This doesn’t mean, however, that “Wit’s End” could ever be mistaken for an earnest, academic tract. Far from it. In a chapter titled “Wisdom of the Sages,” Geary relates a story about Hershele Ostropoler, an 18th-century Eastern European butcher who became a kind of jester to a melancholy Rabbi Barukh. Once when the rabbi was too depressed to eat, “Hershele sat down across from him and slipped a silver tea spoon into his pocket. Before Barukh could rebuke him for the theft, Hershele said, ‘Doctor’s orders: Take a teaspoon with every meal.’ ” The rabbi, smiling, recovered his appetite.
Like Frederick Crews’s “The Pooh Perplex,” which brilliantly parodies a dozen schools of literary criticism, and Robert K. Merton’s “On the Shoulders of Giants,” which tracks, through myriad personal and learned digressions, the history of Newton’s phrase “If I have seen further it is only by standing on the shoulders of giants,” “Wit’s End” juggles scholarship, humorous anecdote and critical insight with a diabolical, almost sinister dexterity. No shrinking violet, Geary fully intends to strut his stuff, to glitter and beguile, and he does so with remarkable ingenuity and chutzpah.
As Geary explains in a prefatory poem, composed in 18th-century heroic couplets, his book’s various chapters exemplify what they describe: “Each theme matched to the style in which it’s writ,/ Thus to show, not tell, the story of Wit.”As a result, the advancing text kaleidoscopes from philosophical dialogue to sermon to scholarly paper to ode to an over-the-top emulation of 1920s African American jive. The book’s designer even complements this narrative jazziness by varying the typefaces and page layouts.
Geary’s intellectual reach is just as dizzying. He parses both enigmatic Buddhist koans and the put-downs used in playing the Dozens, the African American game of competitive insults: “You’re so dumb you think the Supreme Court is where Diana Ross plays tennis.” He probes the grammatical shifts in that classic truism, “Time flies like an arrow; fruit flies like a banana,”as well as the levels of meaning in Stanislaw Lec’s haunting aphorism: “No snowflake in an avalanche ever feels responsible.” There are jokes about Irishmen in bars, and anecdotes about Buster Keaton and Harpo Marx, and even some deliberately groan-inducing phrases such as “puns about German sausage are generally considered the worst.”
Still, Geary’s aim isn’t to make you laugh (or grimace), it’s to make you think. To begin with, he grants the pun a kind of foundational primacy, viewing it as the template for every sort of wit, here loosely defined as “the ability to hold in the mind two different ideas about the same thing at the same time.” As Geary points out, even Jesus — no ordinary jokester — employed wordplay when he declared that he would build his church upon Peter “whose name in Aramaic and in Greek means ‘rock.’ ” Perhaps the world’s most difficult “novel,” James Joyce’s “Finnegans Wake,” is almost entirely constructed of multilayered puns, often macaronic puns, which draw on two or more languages. A simple example would be calling an elegant frankfurter a “haute dog.”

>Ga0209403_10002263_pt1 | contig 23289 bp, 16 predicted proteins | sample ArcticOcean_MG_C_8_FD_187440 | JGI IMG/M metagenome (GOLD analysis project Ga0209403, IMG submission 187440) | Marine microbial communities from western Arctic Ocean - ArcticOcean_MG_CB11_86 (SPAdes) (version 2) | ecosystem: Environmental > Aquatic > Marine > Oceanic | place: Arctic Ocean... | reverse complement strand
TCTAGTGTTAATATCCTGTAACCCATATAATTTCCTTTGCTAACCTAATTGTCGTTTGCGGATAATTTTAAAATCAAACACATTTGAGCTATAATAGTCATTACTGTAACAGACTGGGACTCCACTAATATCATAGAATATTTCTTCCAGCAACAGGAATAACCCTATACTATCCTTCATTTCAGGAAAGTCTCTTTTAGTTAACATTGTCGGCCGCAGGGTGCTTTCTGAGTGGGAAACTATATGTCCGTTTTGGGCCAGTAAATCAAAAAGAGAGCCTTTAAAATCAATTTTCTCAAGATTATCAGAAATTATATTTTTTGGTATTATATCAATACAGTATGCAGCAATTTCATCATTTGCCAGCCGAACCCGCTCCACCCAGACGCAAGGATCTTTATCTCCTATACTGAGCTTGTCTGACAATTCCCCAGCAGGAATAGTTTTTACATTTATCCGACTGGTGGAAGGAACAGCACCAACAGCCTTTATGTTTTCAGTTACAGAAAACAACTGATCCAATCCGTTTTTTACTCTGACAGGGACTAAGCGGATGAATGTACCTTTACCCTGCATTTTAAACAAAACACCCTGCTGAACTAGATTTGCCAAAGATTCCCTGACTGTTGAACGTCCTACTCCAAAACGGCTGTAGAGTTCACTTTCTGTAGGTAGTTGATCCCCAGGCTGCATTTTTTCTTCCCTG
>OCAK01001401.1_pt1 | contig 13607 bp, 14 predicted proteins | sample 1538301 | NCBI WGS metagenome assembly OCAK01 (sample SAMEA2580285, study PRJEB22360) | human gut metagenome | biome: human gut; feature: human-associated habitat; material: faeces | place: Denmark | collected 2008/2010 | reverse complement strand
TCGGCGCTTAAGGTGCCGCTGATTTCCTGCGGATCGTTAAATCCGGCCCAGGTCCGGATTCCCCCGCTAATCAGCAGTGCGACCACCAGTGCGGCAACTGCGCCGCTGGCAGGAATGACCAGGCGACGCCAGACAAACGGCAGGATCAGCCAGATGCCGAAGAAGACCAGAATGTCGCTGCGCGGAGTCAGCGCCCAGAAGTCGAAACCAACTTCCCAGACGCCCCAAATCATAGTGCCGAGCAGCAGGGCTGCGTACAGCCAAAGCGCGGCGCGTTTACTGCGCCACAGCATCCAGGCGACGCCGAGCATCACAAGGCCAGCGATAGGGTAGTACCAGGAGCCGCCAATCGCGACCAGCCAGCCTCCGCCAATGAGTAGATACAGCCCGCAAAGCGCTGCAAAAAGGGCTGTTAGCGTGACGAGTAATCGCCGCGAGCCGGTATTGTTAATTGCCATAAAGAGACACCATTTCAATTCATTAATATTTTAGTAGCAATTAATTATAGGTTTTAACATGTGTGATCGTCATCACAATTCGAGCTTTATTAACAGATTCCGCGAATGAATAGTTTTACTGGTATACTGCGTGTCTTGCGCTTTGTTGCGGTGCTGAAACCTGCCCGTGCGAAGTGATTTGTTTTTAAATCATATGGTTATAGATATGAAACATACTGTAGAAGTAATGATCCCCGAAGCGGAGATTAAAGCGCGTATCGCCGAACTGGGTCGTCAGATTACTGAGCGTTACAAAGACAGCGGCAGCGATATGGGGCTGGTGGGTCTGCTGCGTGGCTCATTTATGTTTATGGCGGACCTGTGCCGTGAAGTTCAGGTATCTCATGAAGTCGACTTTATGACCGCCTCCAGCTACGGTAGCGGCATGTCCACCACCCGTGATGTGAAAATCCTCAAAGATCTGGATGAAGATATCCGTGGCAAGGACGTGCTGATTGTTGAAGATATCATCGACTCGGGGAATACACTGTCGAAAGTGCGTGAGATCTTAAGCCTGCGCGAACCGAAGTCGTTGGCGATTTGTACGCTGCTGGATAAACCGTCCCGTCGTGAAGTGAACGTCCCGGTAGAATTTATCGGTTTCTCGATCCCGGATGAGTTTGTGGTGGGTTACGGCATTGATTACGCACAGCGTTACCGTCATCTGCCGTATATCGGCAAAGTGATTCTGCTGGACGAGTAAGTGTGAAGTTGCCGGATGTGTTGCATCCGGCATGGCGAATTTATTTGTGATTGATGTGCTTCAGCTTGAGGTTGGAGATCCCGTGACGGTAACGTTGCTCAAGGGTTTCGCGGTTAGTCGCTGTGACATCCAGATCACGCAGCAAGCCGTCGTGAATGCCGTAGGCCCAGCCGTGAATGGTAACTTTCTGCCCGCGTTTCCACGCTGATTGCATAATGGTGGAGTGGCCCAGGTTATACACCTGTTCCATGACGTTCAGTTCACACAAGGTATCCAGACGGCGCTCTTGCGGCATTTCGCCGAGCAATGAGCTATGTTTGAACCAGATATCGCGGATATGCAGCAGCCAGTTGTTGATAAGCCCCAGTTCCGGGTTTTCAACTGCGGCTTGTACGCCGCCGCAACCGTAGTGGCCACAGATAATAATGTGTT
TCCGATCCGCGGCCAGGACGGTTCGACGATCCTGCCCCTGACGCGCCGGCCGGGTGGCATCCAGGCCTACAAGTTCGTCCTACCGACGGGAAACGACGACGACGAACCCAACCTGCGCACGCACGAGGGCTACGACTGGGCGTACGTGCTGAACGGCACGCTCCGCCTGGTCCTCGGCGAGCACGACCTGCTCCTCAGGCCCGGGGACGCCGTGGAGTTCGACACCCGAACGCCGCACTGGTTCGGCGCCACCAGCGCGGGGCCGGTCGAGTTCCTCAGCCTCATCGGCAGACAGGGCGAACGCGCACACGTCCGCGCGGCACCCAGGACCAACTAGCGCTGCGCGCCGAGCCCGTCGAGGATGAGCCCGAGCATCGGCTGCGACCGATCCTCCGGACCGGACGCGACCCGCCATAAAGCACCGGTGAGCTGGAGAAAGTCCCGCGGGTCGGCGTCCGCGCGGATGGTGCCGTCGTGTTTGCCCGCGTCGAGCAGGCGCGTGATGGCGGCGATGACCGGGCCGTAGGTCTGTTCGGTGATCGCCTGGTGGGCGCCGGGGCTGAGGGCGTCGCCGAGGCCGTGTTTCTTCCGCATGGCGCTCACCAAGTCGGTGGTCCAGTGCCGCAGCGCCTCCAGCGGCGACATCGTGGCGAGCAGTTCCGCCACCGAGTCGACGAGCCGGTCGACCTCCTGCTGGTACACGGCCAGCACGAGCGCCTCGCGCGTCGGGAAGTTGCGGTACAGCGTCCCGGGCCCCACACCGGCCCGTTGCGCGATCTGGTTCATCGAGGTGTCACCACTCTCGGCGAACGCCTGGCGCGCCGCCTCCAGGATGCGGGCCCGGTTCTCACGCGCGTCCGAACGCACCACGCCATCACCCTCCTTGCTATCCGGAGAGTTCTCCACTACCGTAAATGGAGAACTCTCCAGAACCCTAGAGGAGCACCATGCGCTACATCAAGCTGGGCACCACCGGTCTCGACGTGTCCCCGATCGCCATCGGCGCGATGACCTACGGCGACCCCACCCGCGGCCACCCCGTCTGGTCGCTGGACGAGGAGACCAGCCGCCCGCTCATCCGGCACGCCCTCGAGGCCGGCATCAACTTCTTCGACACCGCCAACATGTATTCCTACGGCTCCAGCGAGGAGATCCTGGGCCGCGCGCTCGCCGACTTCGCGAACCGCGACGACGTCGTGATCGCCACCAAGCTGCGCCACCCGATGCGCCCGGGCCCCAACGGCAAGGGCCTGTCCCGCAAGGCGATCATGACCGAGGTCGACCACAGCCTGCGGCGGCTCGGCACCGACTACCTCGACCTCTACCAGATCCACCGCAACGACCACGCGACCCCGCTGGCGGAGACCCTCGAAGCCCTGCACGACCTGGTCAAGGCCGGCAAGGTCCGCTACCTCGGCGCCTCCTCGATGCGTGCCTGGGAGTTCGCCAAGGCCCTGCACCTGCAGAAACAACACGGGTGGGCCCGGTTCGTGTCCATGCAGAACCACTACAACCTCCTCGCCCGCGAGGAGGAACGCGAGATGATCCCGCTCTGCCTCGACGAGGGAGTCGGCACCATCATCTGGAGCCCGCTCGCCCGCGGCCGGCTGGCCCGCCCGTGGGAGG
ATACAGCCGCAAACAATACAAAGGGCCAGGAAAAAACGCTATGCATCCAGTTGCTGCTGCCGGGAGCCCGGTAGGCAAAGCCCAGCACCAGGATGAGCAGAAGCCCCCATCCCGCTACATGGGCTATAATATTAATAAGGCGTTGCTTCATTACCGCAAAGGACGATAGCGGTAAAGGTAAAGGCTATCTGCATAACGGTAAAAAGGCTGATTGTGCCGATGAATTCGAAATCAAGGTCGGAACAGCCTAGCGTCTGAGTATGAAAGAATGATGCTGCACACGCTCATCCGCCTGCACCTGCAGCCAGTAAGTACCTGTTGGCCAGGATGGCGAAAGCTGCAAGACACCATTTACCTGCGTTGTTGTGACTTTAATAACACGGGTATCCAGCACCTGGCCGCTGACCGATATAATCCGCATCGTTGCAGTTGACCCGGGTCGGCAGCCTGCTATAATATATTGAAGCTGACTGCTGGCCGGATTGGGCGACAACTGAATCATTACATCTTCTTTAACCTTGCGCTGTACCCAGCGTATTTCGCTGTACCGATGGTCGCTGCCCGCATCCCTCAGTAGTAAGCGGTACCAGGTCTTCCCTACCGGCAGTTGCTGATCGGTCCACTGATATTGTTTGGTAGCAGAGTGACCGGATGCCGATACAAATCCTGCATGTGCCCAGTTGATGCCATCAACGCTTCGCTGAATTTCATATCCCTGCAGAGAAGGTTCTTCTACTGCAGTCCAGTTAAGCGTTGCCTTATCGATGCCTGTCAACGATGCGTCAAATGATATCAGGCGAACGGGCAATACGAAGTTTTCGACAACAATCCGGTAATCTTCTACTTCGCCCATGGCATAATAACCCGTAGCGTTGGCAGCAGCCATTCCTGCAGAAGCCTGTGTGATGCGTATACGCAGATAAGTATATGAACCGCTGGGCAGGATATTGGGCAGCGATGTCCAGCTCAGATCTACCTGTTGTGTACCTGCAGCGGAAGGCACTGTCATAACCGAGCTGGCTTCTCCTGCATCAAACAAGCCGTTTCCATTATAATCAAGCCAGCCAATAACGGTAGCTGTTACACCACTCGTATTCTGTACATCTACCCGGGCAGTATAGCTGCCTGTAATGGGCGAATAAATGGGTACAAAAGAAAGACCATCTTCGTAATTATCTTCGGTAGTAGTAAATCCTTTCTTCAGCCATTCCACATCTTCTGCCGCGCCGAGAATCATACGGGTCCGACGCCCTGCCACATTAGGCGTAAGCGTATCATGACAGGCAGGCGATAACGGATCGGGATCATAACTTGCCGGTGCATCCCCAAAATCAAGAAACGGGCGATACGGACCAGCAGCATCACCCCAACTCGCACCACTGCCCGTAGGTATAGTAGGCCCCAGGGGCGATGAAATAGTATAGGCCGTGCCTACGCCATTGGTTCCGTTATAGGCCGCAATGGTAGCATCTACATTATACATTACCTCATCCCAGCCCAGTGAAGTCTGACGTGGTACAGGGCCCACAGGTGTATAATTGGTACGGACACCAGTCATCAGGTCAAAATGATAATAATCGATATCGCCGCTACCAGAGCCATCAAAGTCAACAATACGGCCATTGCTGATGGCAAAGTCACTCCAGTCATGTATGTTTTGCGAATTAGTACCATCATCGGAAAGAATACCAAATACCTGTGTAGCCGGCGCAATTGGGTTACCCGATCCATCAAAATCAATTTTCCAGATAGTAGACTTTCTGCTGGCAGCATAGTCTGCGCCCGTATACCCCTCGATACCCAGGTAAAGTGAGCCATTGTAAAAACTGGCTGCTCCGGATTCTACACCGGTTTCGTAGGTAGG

From this meditation on punmanship, Geary next proceeds to a philosophical dialogue between Denis Diderot and Germaine de Staël. The duo starts by looking at wit’s relationship to fencing (well-aimed thrusts, bold sallies), then considers the importance of sprezzatura — the studied nonchalance that conceals mastery — and finally affirms that “to ‘get’ a witticism you must take the same mental path as the person who said it.”
Geary subsequently shows that wit thrives best when the brain’s policeman-like rationality lets down its guard and allows free association to run wild, releasing our inner Robin Williams. Improvisational comedy, in particular, requires mental nimbleness, a trait that Aristotle extolled as eutrapelia and that John Donne and other metaphysical poets regularly demonstrate in their intricate analogies and sometimes salacious double-meanings. “O my America! my new-found-land!” may sound innocuously geographical but isn’t.
Like metaphor, the subject of Geary’s previous book “I Is an Other,” wit often yokes together dissimilar entities to achieve a sudden illumination. Geary devotes several pages to the Russian formalist theory of art as “defamiliarization”: By making the habitual and familiar seem strange, great works open our eyes, blinded by routine, and allow us to see the world afresh. He adds that there’s a simple way for non-artists to achieve such perceptiveness: Go live in a foreign country. Unaccustomed to its ways, you will be compelled to notice, really notice, everything around you. In a related chapter on visual wit, Geary naturally begins with psychology’s favorite critter, the duck-rabbit — a drawing that alternately resembles one animal or the other, depending on how you focus your eyes. From here, he deconstructs some contemporary artworks cleverly based on trompe l’oeil effects. To see clearly, Geary concludes, look askance.
Geary’s scholarship, supported by 30 pages of endnotes identifying his sources, could easily be heart-sinking, if his own prose wasn’t so frisky. As the playwright Sacha Guitry so shrewdly observed, “you can pretend to be serious, but you can’t pretend to be witty.” Happily, Geary manages to be both, as one might expect from an avid juggler whose day job is working as deputy curator of Harvard’s Nieman Foundation.
Okay, there’s time for one more story. In early 16th-century India, Tenali Rama, the court jester of Prince Krishnadevaraya, grew so impertinent that he was sentenced to death but was graciously allowed to select the method of his execution. Tenali Rama’s choice: old age. Bada-boom.
Michael Dirda reviews books each Thursday in Style.
What Wit Is, How itWorks, and Why We Need It
Norton. 226 pp. $23.95